Measuring orientation methods to online tools for design studio tasks.
Danielle Oprean, Dan Meehan & Kelleann Foster
The convergence of design education with online learning has presented several challenges over the years including a multitude of software and hardware available that require time and effort to master. With the onset of online tools and better connectivity to a more digitally savvy student population, better experiences now seem possible. Despite these promises of a better experience though, there remains the question of training students to utilize the online environment effectively without impacting the context of learning.
As in a physical studio, students in the online environment must also learn to use the tools required for course assignments. The challenge in teaching students how to utilize an online tool set without impacting learning the process taught in the studio is a multi-faceted problem. As in a physical studio, online studio students all come with difference learning capacities, strengths and weaknesses. Secondly, the online environment does not provide the conveniences often found in the physical studio. Students cannot simply look to their left or right to see how their peers are utilizing the online tools. Therefore, online students oftentimes must learn to master online tools on their own with the help of external sources. It is from this perspective that we are conducting our study, to better understand the use of these external sources for orienting and training students to utilize online tools.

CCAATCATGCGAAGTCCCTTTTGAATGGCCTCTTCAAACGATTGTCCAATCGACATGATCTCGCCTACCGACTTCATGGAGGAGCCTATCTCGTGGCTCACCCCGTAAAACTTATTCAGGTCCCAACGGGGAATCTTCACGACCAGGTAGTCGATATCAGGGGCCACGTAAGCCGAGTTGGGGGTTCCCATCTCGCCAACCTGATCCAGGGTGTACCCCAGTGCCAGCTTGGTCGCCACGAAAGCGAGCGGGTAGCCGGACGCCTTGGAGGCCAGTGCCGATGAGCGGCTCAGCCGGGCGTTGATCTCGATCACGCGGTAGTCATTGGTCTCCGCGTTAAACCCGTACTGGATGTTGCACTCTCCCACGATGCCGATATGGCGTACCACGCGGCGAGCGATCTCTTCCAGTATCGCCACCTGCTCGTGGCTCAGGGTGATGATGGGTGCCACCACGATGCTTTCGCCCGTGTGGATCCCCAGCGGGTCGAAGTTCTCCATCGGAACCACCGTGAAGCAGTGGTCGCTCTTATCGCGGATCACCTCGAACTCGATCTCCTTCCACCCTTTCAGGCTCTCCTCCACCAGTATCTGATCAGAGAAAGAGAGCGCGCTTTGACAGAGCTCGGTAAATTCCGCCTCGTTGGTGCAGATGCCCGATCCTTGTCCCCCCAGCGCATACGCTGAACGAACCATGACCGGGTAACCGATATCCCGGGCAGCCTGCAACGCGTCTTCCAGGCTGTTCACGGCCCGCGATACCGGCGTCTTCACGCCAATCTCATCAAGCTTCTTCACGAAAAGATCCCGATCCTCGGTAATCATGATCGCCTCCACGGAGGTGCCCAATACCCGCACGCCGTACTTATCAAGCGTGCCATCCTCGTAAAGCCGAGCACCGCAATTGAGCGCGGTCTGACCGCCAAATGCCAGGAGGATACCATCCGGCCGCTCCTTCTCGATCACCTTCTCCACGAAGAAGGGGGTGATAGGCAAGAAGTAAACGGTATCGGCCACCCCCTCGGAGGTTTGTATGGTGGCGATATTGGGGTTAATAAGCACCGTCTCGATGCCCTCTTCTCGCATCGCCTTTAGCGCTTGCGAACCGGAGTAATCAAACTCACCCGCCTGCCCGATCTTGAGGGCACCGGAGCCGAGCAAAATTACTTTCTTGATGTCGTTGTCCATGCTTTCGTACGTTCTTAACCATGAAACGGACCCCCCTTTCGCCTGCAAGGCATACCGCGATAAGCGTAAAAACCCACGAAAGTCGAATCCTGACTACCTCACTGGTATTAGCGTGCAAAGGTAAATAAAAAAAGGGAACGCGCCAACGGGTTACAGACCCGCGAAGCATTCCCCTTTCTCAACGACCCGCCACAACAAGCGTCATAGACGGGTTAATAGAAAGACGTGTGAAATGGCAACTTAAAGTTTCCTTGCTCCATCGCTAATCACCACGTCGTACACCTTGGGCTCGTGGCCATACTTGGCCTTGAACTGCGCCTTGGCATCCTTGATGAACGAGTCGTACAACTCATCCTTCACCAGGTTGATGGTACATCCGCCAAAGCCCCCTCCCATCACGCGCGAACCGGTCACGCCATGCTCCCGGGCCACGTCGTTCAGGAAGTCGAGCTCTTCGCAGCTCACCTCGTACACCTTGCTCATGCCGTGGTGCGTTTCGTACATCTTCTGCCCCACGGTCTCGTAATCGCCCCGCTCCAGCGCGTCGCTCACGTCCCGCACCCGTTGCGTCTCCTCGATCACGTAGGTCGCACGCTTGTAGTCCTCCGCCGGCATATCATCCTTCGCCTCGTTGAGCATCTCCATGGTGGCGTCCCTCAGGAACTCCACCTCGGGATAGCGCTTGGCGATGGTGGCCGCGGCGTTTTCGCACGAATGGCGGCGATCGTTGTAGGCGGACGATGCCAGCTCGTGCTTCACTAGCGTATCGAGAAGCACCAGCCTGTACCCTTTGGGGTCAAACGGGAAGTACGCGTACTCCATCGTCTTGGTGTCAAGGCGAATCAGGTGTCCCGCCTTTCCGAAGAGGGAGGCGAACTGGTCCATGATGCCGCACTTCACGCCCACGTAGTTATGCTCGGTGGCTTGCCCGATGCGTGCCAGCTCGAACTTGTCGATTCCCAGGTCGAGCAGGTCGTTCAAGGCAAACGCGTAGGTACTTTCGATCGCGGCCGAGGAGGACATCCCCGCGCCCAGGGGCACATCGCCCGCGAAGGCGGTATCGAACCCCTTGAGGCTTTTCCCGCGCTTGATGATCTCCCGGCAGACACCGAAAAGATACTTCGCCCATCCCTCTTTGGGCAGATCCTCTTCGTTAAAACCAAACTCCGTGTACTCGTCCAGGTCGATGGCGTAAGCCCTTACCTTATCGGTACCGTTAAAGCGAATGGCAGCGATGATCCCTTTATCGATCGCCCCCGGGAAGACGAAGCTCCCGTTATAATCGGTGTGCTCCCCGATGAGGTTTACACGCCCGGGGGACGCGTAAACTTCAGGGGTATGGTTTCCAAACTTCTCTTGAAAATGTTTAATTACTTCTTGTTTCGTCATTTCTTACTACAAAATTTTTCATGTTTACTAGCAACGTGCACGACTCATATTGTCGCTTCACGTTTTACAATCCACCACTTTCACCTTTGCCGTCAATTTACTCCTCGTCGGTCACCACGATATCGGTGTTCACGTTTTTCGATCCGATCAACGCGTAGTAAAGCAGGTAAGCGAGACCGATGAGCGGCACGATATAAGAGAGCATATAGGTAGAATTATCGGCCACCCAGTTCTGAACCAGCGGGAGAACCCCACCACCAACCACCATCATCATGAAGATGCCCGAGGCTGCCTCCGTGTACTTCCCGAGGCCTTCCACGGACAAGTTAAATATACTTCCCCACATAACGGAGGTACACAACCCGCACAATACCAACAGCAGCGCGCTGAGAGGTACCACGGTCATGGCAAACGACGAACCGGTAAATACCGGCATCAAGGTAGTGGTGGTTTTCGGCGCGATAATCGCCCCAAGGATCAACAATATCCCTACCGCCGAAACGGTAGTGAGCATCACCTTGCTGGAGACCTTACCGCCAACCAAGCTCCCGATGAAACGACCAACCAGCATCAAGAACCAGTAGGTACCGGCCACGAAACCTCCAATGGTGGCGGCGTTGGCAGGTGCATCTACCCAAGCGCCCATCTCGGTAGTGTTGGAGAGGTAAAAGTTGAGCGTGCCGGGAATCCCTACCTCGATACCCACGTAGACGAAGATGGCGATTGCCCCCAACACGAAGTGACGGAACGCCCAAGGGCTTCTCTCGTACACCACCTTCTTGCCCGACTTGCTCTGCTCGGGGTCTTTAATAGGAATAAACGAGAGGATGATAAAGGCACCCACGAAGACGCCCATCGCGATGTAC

For our research pilot study, we are seeking to explore the impact of three different types of orientation to online tool on design task effectiveness. To do this pilot, we aim to provide a series of tasks and explore how individuals use each of the software to accomplish them through different forms of orientation to a specific online tool. Our three types include free (learning by doing), written tutorials, and short instructional videos. We hope that by providing three ways of orienting individuals, we can make a group-wise comparison to identify the most effective method. The results of this pilot study will be used to build into a larger set of studies being conducted on student cognition and overall task performance. The results of these studies will be used to help with the first offered online Geodesign studio in the Spring 2016 semester.